Jennifer sniffed and shook her head. “I’ve got an idea,” she said quietly, “like the sort of thin Dr Flynn gets up to on every other page of A Doctor Falls. You know, involving clandestine undressing under harvest moons and the rampant excitement of a medical man on the brink of discovering Heaven. That sort os messy stuff, though I’d prefer to refer to it in gentler terms, like loving tenderness...”

Me too!” admitted Mrs Bookworm, “there’s no finer thing on the entire planet than loving tenderness. Anyway, is that it or is there more?”

Oh, there’s more all right,” sniffed Jennifer, “because I says to him what’s the desires or otherwise of the late Mrs Archers got to do with me, Walter?”

A good question well put,” approved Mrs Bookworm.

That’s what I thought. Anyway, and here’s the nub of it, he looks me straight in the eyes and says if you and I are going to get into the habit of doing stuff, then I’ll have no such rules and regulations, he says, without so much as specifying what he means by doing stuff! I mean, I’m a single lady, Mrs Bookworm, never been taken to the altar by a gentleman, never even been wooed by one, though I wouldn’t have objected if the right kind of person had proposed a bit of wooing. It might have done me some good. I might have learned a thing ir two.”

You’re so right to be, er, whatever it is you are being,” sympathised the bookshop lady, shaking her head. “but what do you think he meant by doing stuff?”

Jennifer Dewberry shook her head, then smiled a very small smile, one that didn’t clash unpleasantly with the single tear that had escaped from her left eye.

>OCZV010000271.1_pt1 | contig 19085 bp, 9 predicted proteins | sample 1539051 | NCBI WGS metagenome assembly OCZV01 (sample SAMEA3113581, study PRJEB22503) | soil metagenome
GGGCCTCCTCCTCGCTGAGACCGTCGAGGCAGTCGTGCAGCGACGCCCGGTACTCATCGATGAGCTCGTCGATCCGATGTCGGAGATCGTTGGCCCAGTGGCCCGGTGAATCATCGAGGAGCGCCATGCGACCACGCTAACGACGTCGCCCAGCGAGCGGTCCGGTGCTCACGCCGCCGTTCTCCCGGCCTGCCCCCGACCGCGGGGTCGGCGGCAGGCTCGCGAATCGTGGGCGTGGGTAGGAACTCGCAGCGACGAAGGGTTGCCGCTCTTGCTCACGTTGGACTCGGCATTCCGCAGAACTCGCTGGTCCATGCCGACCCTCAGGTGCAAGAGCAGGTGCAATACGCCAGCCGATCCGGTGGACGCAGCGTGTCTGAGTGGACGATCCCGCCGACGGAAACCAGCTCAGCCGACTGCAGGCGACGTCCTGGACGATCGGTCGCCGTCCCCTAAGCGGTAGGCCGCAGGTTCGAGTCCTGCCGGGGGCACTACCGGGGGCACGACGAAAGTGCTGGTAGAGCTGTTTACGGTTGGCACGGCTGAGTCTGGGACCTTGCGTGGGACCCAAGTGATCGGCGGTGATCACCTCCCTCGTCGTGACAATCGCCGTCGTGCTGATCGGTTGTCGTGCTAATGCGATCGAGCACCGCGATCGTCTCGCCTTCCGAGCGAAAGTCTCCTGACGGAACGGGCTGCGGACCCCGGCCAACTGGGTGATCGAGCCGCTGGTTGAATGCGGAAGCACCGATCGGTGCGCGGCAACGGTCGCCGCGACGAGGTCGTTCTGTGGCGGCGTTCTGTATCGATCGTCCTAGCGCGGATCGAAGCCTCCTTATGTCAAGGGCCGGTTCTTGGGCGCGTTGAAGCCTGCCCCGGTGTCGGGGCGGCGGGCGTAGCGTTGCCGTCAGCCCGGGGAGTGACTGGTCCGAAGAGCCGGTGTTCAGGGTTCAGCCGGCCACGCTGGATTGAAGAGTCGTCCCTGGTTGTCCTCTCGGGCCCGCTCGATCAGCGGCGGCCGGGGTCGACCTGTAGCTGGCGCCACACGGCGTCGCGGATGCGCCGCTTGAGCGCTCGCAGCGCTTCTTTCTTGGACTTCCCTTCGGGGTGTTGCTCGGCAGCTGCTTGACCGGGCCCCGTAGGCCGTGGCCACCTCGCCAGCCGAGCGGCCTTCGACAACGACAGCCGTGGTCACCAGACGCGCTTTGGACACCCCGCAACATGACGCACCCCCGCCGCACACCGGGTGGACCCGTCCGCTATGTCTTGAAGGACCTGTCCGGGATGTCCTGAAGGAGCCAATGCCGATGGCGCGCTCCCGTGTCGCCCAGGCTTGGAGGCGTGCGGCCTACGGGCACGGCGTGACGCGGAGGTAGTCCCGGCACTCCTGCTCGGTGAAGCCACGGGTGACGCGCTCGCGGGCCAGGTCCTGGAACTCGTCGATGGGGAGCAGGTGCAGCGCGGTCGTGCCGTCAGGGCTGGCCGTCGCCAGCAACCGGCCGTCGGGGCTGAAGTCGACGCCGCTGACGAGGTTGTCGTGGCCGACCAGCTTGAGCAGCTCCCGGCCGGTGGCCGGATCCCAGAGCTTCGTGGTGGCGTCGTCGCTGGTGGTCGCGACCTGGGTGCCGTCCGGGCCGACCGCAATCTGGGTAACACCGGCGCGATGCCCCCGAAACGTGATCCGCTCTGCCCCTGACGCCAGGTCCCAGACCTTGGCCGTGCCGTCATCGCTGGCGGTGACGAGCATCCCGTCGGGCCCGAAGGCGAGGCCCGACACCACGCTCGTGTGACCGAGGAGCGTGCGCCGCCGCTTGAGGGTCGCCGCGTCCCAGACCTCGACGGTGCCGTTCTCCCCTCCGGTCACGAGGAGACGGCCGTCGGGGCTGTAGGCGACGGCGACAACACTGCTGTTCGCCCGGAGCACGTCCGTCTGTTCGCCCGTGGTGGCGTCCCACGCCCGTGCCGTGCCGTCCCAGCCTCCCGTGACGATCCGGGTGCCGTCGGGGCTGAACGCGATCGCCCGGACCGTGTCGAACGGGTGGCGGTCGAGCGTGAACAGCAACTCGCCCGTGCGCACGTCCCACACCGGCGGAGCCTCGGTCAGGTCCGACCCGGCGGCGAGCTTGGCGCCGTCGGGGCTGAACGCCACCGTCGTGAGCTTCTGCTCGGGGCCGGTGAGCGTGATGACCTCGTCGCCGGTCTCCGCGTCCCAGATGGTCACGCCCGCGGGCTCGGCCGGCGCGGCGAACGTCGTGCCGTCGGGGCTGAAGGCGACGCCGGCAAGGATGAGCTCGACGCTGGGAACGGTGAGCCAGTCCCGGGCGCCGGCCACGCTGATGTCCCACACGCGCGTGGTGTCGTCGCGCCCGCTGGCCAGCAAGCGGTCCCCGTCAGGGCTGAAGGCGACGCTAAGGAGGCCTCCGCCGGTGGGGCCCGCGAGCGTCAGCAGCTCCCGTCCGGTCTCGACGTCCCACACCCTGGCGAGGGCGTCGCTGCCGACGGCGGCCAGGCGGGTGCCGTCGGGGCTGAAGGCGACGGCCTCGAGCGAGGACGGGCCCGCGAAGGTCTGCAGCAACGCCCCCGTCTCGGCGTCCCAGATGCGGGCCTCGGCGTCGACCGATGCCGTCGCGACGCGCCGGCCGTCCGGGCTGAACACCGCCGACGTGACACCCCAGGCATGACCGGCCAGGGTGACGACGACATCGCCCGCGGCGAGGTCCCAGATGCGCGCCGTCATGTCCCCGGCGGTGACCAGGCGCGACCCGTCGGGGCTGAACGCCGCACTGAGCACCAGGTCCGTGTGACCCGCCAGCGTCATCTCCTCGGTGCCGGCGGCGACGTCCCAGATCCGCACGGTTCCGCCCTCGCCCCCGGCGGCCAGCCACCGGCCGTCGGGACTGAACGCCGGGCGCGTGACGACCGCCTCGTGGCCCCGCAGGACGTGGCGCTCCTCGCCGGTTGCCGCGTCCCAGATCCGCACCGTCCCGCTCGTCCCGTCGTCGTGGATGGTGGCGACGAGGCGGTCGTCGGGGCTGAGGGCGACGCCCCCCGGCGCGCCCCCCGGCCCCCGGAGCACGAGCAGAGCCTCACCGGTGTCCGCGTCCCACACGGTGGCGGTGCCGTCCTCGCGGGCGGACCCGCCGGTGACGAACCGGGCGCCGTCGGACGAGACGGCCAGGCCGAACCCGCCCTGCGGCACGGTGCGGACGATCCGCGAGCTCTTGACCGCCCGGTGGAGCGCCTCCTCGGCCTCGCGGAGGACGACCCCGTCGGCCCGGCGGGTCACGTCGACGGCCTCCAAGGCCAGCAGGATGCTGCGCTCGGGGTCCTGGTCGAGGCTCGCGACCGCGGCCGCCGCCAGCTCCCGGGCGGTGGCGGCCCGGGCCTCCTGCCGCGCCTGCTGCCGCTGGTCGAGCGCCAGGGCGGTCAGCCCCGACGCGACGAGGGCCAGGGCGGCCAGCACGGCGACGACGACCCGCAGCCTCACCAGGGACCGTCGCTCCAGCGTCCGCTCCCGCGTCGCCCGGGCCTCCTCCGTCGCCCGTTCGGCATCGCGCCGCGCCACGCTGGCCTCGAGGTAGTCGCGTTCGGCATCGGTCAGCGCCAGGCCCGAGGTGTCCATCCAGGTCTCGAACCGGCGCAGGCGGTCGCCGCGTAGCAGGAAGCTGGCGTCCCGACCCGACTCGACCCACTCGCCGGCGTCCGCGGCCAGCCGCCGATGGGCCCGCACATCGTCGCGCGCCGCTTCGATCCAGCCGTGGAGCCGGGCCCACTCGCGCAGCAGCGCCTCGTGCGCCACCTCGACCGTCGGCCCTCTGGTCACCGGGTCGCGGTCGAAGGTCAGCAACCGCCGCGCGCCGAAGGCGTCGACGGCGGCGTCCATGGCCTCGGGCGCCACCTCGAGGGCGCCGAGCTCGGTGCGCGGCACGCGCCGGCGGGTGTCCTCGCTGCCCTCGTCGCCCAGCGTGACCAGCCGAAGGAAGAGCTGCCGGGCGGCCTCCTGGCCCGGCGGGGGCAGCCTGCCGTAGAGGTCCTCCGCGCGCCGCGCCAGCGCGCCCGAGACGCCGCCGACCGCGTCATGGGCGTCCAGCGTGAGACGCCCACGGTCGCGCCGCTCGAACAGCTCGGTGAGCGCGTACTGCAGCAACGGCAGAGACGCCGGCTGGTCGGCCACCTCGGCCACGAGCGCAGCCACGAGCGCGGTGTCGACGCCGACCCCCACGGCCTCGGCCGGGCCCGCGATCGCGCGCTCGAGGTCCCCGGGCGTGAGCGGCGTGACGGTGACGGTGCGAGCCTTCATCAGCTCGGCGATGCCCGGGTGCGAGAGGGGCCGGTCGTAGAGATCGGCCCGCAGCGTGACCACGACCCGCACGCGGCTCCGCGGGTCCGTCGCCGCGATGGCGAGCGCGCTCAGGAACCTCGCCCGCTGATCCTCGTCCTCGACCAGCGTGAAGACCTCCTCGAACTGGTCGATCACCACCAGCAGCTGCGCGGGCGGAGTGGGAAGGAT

You know what Doctor Flynn does with Nurse Petticoat at the end of chapter one?” she asked.

Do I not! I must have read that bit a dozen times!” oozed Mrs Bookworm, “especially the bit when things are almost, but not quite, described, so that you really have to use bit of your imagination...”

I know,” sighed her customer, “especially with regard to… how shall I put it? Size!”

Don’t! You’ll get me going, and I’m at work!” almost laughed Mrs Bookworm.

Anyway, I sort of worked out that that’s the kind of thing he meant when he referred to messy stuff,” admitted Jennifer, “It seemed to fit his mood And I couldn’t help thinking that he was being too expectant. I mean, we’d only ever kissed once, and that hadn’t been one of Doctor Flynn’s specials! Just a chaste little kiss, nothing at all really, almost disappointing. Then he asked me the oddest possible question. ‘If I were to bring you an ice-cream,’ he asked me, ‘what flavour would you prefer?’”

I supposed you said, strawberry. Or chocolate. Something like that,” suggested Mrs Bookworm, who was temporarily at a loss for words.

I suggested lemon,” admitted Jennifer, “and then I learned he didn’t really mean ice-creams at all!”

He didn’t?”

No he didn’t.”

What did he mean, then?”

Think Doctor Flynn at the end of the seventh chapter when he has to rush to the chemist’s shop for something...”

You mean…?”

Jennifer nodded. “and besides being presumptive, I have no idea what flavour’s got to do with it. Anyway, I said lemon, and failing that chocolate...”

Mmm. I’d say you’ve got good taste, my dear,” smiled Mrs Bookworm, “and that means you’ve earned the right to be the first customer to get an eyeful of the latest Doctor Flynn novel! It’s fresh in today, and I know you’ll love it!”

© Peter Rogerson 26.06.20

© 2020 Peter Rogerson

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Added on June 26, 2020
Last Updated on June 26, 2020


Peter Rogerson
Peter Rogerson

Forest Town, Nottinghamshire, United Kingdom

I am 76 years old, but as a single dad with four children that I had sole responsibility for I found myself driving insanity away by writing. At first it was short stories (all lost now, unfortunately.. more..